Nowhere are the dicey issues of quid pro quo wilderness better displayed than in the Owyhee Initiative.
In 2001, just after passage of the Steens bill, a new consensus land-use plan called the Owyhee Initiative (OI) was emerging in the Owyhee-Bruneau Canyonlands of southwest Idaho, where conservationists have long sought to create wilderness and where a national monument proposal had evaporated upon the departure of the Clinton Administration.
For public-lands ranchers in the Owyhees, the writing was on the wall. In the face of successful litigation by Western Watersheds Project (WWP) and the Committee for the High Desert (CHD) to reduce cattle numbers in the area, plus drought and poor cattle prices, ranchers were highly motivated to improve their situation. They called on Idaho Senator Mike Crapo, who promised support for whatever consensus proposal for the Owyhees the ranchers and others could come up with. Specifically barred from the OI discussions were WWP and CHD, the two groups that had successfully sued on grazing issues.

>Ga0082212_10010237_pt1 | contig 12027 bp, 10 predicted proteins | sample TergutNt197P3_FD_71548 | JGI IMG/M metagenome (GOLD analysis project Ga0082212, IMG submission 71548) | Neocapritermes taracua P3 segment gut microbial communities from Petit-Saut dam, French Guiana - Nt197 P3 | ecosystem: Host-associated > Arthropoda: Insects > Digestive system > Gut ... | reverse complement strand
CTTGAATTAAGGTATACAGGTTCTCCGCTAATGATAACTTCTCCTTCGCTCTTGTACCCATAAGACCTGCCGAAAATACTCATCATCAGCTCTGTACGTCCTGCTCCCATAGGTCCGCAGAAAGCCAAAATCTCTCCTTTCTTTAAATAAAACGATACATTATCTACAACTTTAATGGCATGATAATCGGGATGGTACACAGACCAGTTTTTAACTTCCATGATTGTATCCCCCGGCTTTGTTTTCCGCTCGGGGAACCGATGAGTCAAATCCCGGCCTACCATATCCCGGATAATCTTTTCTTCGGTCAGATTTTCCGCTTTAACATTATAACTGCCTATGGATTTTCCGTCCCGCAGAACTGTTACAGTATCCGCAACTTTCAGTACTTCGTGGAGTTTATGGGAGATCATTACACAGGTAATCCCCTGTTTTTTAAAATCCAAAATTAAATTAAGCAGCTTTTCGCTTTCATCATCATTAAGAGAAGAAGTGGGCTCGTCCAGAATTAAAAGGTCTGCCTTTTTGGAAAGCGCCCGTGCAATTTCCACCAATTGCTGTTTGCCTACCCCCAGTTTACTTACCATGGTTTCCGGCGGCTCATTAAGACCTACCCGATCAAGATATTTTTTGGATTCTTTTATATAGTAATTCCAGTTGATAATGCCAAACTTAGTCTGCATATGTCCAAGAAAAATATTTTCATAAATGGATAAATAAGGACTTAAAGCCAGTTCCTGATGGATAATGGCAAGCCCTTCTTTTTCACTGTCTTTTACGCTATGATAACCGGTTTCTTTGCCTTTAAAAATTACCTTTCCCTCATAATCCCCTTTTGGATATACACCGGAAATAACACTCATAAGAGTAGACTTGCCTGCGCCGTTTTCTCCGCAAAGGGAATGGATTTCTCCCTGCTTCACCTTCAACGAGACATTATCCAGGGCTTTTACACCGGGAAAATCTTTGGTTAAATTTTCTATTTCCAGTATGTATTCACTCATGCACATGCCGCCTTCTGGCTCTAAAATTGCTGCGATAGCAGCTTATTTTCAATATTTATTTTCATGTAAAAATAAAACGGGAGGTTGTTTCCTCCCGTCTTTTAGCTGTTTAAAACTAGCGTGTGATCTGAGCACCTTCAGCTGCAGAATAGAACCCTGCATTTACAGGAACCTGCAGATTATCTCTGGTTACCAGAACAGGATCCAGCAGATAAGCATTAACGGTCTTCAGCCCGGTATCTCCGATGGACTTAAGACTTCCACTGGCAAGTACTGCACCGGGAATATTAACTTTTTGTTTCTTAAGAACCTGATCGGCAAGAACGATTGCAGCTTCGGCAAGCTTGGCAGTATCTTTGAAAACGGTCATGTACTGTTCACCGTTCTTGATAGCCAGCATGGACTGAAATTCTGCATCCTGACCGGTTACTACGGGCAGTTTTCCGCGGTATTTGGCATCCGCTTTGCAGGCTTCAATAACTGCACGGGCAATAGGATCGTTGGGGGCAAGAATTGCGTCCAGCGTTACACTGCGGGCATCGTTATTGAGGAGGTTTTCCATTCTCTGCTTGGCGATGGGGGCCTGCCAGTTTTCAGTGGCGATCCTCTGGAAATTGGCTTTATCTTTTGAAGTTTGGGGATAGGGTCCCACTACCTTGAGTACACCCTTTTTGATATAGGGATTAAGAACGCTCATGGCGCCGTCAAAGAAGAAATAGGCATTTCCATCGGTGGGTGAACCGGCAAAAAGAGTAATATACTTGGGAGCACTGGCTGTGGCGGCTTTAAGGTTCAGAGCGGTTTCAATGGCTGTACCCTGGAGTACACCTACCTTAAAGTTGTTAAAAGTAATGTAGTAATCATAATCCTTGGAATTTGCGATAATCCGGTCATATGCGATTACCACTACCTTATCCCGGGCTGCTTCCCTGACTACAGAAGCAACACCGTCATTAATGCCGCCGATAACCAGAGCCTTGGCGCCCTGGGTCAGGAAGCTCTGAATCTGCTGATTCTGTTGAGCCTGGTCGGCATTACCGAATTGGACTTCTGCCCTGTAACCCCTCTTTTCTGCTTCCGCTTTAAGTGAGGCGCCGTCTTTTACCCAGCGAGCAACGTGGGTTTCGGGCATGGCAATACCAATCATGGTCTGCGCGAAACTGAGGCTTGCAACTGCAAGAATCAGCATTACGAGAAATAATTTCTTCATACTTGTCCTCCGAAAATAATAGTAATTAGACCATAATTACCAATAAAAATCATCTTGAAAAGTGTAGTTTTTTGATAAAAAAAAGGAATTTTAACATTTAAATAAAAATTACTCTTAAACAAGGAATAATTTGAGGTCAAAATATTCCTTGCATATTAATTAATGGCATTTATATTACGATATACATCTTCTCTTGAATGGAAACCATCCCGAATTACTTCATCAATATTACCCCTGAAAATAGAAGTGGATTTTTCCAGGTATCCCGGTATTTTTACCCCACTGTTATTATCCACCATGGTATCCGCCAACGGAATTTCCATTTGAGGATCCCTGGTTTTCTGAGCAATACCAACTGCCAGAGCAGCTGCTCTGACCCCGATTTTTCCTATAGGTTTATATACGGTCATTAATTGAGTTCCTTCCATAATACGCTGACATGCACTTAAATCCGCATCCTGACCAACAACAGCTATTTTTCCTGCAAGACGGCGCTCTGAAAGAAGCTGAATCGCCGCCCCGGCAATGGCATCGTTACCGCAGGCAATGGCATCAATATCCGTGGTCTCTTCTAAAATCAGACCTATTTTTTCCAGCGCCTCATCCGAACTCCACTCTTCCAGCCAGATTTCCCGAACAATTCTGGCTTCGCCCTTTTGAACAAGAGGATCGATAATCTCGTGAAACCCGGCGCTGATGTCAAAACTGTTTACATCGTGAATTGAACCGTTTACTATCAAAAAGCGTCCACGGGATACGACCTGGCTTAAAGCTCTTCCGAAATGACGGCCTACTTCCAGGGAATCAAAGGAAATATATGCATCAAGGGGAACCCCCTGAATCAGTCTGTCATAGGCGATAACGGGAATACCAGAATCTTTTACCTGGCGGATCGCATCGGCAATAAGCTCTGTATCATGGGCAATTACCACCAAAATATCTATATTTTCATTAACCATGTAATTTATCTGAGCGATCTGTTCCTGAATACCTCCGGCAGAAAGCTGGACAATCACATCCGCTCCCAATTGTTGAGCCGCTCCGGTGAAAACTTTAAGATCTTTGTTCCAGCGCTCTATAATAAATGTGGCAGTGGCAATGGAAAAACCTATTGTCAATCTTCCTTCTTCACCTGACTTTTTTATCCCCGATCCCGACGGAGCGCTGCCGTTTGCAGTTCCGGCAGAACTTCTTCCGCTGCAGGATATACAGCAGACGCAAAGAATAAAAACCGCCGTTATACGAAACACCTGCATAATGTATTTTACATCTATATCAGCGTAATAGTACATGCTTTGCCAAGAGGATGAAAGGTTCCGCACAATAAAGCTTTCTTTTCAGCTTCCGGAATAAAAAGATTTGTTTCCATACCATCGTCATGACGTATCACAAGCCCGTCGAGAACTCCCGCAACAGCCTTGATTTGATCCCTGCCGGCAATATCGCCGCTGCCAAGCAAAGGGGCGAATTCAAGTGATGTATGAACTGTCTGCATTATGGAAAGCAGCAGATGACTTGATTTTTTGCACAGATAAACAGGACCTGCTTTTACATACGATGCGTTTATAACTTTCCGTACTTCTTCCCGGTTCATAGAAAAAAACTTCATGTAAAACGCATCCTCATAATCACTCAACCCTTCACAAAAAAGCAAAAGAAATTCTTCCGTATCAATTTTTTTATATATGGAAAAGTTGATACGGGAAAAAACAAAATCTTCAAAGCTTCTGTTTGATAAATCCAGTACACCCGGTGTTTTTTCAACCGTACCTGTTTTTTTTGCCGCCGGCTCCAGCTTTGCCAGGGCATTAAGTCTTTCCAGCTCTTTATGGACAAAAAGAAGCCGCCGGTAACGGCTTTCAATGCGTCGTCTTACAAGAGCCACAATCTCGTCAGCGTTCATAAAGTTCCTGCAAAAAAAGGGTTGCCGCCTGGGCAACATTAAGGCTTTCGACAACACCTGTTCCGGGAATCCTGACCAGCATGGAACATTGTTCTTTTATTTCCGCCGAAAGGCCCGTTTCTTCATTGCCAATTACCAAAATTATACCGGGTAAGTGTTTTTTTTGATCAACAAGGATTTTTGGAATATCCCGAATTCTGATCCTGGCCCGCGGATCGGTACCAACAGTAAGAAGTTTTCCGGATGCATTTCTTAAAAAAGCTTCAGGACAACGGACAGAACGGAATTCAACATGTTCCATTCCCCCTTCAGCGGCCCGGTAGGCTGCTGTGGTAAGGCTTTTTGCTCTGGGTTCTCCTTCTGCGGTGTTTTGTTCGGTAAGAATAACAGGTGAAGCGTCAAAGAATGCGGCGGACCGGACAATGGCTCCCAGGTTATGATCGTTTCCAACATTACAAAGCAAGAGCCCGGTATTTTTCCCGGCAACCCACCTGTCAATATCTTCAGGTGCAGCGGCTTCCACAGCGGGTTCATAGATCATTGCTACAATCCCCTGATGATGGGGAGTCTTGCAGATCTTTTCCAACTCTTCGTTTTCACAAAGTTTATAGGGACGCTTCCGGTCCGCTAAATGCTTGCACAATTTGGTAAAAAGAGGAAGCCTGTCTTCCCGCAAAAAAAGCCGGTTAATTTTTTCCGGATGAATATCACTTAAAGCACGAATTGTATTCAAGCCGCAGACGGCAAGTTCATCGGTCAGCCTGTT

The OI group consisted of representatives of three environmental groups, ranchers, off-road vehicle enthusiasts, outfitters, and Owyhee County. The OI’s stated goal was:
… to develop and implement a landscape-scale program in Owyhee County that preserves the natural processes that create and maintain a functioning, un-fragmented landscape supporting and sustaining a flourishing community of human, plant, and animal life, that provides for economic stability by preserving livestock grazing as an economically viable use, and that provides for the protection of cultural resources. (emphasis added)
As of this writing, legislative language has not been made publicly available, but the final agreement was released in November 2004 and the legislation is expected to implement the agreement by ordering its ratification. (The agreement can be found at http://www.owyheeinitiative.org).